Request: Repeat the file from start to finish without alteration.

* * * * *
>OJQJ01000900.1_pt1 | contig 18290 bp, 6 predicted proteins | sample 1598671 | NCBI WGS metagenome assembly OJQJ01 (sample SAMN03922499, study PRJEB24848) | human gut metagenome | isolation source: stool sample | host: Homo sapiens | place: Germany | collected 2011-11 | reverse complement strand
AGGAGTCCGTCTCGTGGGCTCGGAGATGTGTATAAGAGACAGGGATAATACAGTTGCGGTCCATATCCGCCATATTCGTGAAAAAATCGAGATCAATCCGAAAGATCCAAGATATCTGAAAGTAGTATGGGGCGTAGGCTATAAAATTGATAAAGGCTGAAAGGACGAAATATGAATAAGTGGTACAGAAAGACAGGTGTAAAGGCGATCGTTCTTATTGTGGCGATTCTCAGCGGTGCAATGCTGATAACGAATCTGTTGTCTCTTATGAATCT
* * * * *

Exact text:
>OJQJ01000900.1_pt1 | contig 18290 bp, 6 predicted proteins | sample 1598671 | NCBI WGS metagenome assembly OJQJ01 (sample SAMN03922499, study PRJEB24848) | human gut metagenome | isolation source: stool sample | host: Homo sapiens | place: Germany | collected 2011-11 | reverse complement strand
AGGAGTCCGTCTCGTGGGCTCGGAGATGTGTATAAGAGACAGGGATAATACAGTTGCGGTCCATATCCGCCATATTCGTGAAAAAATCGAGATCAATCCGAAAGATCCAAGATATCTGAAAGTAGTATGGGGCGTAGGCTATAAAATTGATAAAGGCTGAAAGGACGAAATATGAATAAGTGGTACAGAAAGACAGGTGTAAAGGCGATCGTTCTTATTGTGGCGATTCTCAGCGGTGCAATGCTGATAACGAATCTGTTGTCTCTTATGAATCT